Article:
Complications

Complication data were recorded in 77.2% of forms. There were 25 complications: 10 coronary sinus dissections, 2 tamponades, 9 deaths, and 4 unspecified. The mortality rate was 0.2%, representing an increase vs the 3 previous years (0.09% in 2017 and 0.02% in 2016), although the number remains quite low.

DISCUSSION

In 2018, information was obtained on the vast majority of implantations performed in Spain, with over 90% of those being performed according to Eucomed data. This is at least partly due to the efforts of the SEC but is mainly due to the contribution of the implantation centers.

Comparison With Registries of Previous Years

The SEC excels at the publication of activity data and has systematically published registry data since 2005.5 In 2018, there was another slight uptick in the number of devices, whereas the number remained stable in Europe.9 This situation reduced, albeit slightly, the difference vs our neighboring countries. The overall implantation rate per million population was 152 in 2018 (vs 138 in 2017) while it dropped from 311 in 2017 to 306 in 2018 in Europe.

There was also a slight increase in implantations for primary prevention in 2018, which reached 65.7% (table 3); this figure also brings Spain closer (again, only slightly) to the European level.10

Finally, the percentage of subcutaneous ICDs was 6.0% in 2018; this represents a slightly increase vs 2017 (5.3%) but is still lower than that of 2016 (6.4%). This figure seems low for a therapy with so many potential advantages.11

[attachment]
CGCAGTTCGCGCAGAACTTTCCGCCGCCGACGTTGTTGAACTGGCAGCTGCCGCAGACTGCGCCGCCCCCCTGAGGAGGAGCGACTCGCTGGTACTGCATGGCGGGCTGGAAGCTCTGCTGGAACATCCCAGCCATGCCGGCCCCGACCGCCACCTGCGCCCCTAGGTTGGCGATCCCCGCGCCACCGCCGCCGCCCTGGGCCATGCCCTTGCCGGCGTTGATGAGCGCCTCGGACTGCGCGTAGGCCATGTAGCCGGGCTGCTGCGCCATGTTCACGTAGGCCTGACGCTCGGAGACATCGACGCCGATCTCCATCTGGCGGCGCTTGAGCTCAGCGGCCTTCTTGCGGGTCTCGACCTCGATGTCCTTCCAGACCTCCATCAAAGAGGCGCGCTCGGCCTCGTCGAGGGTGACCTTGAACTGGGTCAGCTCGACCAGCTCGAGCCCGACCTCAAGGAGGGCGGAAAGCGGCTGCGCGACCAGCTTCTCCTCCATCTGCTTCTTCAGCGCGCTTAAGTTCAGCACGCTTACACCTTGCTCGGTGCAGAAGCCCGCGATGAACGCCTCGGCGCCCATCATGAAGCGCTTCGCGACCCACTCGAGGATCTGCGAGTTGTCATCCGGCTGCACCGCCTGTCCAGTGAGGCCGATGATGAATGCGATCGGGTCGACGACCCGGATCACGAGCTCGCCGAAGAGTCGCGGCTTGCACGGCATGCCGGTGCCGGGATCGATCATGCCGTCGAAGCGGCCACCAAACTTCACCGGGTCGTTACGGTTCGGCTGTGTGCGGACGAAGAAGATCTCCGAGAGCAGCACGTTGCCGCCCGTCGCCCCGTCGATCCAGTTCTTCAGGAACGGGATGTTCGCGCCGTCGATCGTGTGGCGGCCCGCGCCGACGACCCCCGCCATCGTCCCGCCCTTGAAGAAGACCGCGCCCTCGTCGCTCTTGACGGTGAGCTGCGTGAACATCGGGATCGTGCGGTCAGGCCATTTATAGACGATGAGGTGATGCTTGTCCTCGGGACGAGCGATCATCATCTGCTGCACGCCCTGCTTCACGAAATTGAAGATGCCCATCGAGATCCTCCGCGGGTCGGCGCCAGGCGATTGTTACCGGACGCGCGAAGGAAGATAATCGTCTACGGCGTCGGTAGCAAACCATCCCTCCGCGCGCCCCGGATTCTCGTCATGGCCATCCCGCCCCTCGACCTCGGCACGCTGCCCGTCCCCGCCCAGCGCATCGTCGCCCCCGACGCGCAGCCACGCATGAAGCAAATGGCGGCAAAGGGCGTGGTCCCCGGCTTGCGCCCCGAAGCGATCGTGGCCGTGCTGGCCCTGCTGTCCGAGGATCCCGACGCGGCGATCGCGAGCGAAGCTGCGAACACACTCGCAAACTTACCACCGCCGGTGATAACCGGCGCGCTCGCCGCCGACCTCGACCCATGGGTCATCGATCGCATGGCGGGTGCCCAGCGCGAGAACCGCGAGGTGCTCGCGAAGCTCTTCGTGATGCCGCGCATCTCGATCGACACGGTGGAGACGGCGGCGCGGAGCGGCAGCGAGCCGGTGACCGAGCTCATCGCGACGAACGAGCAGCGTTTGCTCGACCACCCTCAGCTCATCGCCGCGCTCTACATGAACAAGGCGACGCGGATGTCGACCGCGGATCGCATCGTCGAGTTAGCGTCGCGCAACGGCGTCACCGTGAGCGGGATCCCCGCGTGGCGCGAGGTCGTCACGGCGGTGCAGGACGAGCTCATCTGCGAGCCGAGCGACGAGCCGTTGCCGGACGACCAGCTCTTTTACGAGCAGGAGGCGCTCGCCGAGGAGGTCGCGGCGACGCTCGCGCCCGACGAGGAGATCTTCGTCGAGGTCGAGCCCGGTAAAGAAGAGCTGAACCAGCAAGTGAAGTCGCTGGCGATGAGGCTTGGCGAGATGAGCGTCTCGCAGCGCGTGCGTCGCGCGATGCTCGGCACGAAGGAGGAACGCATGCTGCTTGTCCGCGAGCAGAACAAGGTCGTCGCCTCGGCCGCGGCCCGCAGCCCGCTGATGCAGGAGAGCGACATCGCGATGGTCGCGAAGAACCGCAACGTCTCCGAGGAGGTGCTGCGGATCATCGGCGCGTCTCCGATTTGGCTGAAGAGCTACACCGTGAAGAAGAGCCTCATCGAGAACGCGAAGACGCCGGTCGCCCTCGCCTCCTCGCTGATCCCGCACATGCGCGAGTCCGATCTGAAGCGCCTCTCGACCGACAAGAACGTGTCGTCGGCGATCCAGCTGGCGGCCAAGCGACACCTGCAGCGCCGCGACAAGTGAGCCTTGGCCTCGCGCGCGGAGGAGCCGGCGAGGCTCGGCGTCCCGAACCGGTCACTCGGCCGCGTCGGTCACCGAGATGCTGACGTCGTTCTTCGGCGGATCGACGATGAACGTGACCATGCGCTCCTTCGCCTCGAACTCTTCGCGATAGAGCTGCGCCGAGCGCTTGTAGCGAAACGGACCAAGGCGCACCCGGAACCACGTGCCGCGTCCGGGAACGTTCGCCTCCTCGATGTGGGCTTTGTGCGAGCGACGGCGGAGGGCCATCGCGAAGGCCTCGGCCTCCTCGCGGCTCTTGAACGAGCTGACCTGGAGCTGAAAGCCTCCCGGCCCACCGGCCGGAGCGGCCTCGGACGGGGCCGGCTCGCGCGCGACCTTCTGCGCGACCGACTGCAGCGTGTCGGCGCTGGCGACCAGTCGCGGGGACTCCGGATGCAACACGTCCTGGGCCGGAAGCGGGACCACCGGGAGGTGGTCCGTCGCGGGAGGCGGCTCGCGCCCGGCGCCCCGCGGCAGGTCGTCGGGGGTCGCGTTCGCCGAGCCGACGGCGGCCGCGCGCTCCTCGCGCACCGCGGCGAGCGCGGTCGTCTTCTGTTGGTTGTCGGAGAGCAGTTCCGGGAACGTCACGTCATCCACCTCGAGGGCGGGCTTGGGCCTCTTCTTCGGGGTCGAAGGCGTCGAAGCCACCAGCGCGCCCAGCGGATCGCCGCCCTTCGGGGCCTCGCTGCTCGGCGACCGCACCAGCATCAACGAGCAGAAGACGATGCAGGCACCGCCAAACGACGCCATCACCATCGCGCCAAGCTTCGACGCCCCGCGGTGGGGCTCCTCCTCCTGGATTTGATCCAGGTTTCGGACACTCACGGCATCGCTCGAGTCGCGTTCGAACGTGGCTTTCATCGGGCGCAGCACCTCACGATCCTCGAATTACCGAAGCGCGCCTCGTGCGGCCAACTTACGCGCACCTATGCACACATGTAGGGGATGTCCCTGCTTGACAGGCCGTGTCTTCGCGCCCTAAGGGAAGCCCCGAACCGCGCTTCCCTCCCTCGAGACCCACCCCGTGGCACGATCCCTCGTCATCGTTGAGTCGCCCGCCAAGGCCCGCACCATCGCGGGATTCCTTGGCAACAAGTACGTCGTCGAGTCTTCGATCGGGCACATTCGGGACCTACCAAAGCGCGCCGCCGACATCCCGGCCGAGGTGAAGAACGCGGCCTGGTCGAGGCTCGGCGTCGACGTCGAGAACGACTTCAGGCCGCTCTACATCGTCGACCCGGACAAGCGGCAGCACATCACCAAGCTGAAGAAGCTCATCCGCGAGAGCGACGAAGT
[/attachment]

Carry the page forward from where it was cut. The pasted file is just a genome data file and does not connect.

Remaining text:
The most frequent underlying heart disease in 2018 continued to be ischemic heart disease (52.9%), followed by dilated cardiomyopathy (26.1%). In 2018, implantations for primary prevention of dilated cardiomyopathy appeared to have slightly recovered since the marked reduction in this therapy in Spain after the publication of the DANISH study.12 This phenomenon was also seen to a greater or lesser extent in other European countries.13 In our opinion, this reduction is not justified by the available data. First, the only guidelines published after the results of the DANISH trial maintained the indication for ICD implantation for primary prevention in patients with dilated cardiomyopathy (class I, level of evidence A).3 Second, the results of the DANISH study should not be applied to patients who have no indication for cardiac resynchronization (less than half of the patients included in the study). Third, the benefit to patients younger than 70 years of age is clear in the DANISH trial, and most implantations for primary prevention are in patients younger than that age.14 Finally, the results of 2 meta-analyses again showed a benefit of ICDs in this patient population, with a 25% reduction in the relative risk of death.15,16

The 2018 data are generally consistent with those of previous years. Given the scientific evidence, the implantation rate in our country remains lower than expected. In 2010, the implantation rate per million population in Spain was about half the European rate (116 vs 248); in 2017, the gap slightly decreased to 152 vs 306 implantations per million.9 This is a positive development, but we should not forget the magnitude of the difference in implantation rates vs our neighboring countries.

There were no changes from previous registries in the epidemiological characteristics of the patients. Patients with severe ventricular dysfunction and in NYHA II and III continued to predominate. There were no changes either in the type of specialist performing the implantation.